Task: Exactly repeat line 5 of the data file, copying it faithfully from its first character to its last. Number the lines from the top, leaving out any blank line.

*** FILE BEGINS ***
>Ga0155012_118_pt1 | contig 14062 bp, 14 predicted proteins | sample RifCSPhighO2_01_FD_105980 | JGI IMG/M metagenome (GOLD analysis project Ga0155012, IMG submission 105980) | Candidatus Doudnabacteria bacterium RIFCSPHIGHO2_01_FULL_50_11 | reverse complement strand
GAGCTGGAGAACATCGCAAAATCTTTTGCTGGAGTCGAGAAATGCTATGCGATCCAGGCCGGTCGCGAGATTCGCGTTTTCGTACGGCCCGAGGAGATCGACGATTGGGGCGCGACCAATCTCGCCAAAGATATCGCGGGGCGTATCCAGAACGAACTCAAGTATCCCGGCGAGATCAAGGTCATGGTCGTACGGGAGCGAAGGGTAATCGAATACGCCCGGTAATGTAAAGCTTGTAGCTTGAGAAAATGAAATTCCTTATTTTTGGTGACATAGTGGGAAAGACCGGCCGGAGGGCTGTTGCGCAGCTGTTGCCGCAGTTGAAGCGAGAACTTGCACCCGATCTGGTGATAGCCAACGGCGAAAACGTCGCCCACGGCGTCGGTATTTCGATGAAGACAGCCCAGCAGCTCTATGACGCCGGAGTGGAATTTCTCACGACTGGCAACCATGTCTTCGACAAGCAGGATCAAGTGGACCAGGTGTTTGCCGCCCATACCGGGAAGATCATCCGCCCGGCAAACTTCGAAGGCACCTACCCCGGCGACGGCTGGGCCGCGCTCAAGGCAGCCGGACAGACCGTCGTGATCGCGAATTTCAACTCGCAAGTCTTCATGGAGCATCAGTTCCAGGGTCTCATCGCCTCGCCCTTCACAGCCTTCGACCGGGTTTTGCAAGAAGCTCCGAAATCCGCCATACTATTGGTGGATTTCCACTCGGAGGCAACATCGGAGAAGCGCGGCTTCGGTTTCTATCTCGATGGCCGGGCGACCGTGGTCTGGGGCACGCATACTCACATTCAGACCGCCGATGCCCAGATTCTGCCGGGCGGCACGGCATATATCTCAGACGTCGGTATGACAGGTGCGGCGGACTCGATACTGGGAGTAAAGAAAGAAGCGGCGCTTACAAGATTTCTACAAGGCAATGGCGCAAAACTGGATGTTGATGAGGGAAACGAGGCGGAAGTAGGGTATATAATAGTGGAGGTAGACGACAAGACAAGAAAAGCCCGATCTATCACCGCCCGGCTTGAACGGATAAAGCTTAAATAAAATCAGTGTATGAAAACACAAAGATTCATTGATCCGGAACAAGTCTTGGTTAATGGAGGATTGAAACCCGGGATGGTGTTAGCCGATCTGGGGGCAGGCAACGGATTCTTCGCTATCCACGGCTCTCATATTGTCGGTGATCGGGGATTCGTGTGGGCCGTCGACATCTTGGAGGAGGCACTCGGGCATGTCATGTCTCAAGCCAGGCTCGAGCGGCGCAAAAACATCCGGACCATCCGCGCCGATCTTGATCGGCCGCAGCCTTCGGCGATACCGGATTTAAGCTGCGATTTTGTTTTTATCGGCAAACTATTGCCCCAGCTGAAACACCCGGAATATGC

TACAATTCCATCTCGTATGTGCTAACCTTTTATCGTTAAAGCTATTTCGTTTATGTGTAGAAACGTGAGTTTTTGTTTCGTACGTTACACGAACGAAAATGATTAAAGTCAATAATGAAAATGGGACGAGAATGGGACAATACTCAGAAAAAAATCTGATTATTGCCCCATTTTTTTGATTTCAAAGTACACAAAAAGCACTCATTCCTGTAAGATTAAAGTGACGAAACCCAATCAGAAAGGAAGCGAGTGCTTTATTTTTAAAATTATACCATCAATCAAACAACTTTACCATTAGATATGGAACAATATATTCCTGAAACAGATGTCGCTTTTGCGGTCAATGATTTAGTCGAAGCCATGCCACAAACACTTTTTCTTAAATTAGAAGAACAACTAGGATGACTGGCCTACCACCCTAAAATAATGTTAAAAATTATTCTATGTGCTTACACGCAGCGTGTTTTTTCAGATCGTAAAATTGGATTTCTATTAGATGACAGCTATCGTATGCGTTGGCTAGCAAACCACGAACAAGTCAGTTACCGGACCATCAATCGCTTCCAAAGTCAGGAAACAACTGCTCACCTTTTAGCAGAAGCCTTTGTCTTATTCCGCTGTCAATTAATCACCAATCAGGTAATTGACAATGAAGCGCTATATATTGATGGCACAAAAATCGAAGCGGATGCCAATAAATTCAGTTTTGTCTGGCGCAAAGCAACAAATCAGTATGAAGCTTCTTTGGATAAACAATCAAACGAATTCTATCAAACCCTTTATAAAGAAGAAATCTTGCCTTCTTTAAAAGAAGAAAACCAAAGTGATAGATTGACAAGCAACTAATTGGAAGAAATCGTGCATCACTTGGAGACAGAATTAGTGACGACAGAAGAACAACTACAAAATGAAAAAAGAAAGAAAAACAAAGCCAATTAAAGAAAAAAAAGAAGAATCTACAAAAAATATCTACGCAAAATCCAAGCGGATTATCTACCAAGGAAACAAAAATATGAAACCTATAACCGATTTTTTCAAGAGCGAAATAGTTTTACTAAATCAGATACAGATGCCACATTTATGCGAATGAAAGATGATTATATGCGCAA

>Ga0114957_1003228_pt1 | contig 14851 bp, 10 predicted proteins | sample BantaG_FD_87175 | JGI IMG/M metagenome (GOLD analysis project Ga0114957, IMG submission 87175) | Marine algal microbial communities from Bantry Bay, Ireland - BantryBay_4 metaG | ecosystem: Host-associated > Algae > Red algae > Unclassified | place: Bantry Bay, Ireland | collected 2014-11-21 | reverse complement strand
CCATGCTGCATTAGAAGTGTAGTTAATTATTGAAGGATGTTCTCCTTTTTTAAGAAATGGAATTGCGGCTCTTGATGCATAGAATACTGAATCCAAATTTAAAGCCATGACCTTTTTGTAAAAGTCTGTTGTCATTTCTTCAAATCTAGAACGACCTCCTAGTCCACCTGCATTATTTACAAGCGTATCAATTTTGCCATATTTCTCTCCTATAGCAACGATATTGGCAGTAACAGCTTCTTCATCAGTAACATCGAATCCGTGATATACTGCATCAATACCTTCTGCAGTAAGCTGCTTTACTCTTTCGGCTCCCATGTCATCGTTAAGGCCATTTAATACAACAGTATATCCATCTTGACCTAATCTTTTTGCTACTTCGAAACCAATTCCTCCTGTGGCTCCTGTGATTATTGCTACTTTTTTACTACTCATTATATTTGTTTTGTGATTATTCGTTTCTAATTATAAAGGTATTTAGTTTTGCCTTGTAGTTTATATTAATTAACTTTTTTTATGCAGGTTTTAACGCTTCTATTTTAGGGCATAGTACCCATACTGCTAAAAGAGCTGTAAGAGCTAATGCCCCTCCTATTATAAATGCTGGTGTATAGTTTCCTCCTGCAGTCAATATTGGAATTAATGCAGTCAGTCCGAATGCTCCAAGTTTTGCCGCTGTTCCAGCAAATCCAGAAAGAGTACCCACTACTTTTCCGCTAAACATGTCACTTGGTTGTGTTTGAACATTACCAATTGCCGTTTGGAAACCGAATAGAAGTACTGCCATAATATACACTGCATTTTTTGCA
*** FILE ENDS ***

CCATGCTGCATTAGAAGTGTAGTTAATTATTGAAGGATGTTCTCCTTTTTTAAGAAATGGAATTGCGGCTCTTGATGCATAGAATACTGAATCCAAATTTAAAGCCATGACCTTTTTGTAAAAGTCTGTTGTCATTTCTTCAAATCTAGAACGACCTCCTAGTCCACCTGCATTATTTACAAGCGTATCAATTTTGCCATATTTCTCTCCTATAGCAACGATATTGGCAGTAACAGCTTCTTCATCAGTAACATCGAATCCGTGATATACTGCATCAATACCTTCTGCAGTAAGCTGCTTTACTCTTTCGGCTCCCATGTCATCGTTAAGGCCATTTAATACAACAGTATATCCATCTTGACCTAATCTTTTTGCTACTTCGAAACCAATTCCTCCTGTGGCTCCTGTGATTATTGCTACTTTTTTACTACTCATTATATTTGTTTTGTGATTATTCGTTTCTAATTATAAAGGTATTTAGTTTTGCCTTGTAGTTTATATTAATTAACTTTTTTTATGCAGGTTTTAACGCTTCTATTTTAGGGCATAGTACCCATACTGCTAAAAGAGCTGTAAGAGCTAATGCCCCTCCTATTATAAATGCTGGTGTATAGTTTCCTCCTGCAGTCAATATTGGAATTAATGCAGTCAGTCCGAATGCTCCAAGTTTTGCCGCTGTTCCAGCAAATCCAGAAAGAGTACCCACTACTTTTCCGCTAAACATGTCACTTGGTTGTGTTTGAACATTACCAATTGCCGTTTGGAAACCGAATAGAAGTACTGCCATAATATACACTGCATTTTTTGCA